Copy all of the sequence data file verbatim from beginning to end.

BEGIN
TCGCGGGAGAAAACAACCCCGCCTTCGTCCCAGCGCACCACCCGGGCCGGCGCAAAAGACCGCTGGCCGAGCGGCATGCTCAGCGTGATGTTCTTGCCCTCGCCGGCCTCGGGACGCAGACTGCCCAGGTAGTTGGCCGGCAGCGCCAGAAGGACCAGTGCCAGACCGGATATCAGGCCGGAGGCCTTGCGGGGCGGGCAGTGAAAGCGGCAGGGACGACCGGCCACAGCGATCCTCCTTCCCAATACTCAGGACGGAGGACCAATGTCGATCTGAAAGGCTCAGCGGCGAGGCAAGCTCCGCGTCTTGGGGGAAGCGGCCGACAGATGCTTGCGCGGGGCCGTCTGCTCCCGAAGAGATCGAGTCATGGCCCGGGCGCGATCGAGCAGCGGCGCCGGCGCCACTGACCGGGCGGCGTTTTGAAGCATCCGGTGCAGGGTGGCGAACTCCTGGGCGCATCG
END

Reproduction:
TCGCGGGAGAAAACAACCCCGCCTTCGTCCCAGCGCACCACCCGGGCCGGCGCAAAAGACCGCTGGCCGAGCGGCATGCTCAGCGTGATGTTCTTGCCCTCGCCGGCCTCGGGACGCAGACTGCCCAGGTAGTTGGCCGGCAGCGCCAGAAGGACCAGTGCCAGACCGGATATCAGGCCGGAGGCCTTGCGGGGCGGGCAGTGAAAGCGGCAGGGACGACCGGCCACAGCGATCCTCCTTCCCAATACTCAGGACGGAGGACCAATGTCGATCTGAAAGGCTCAGCGGCGAGGCAAGCTCCGCGTCTTGGGGGAAGCGGCCGACAGATGCTTGCGCGGGGCCGTCTGCTCCCGAAGAGATCGAGTCATGGCCCGGGCGCGATCGAGCAGCGGCGCCGGCGCCACTGACCGGGCGGCGTTTTGAAGCATCCGGTGCAGGGTGGCGAACTCCTGGGCGCATCG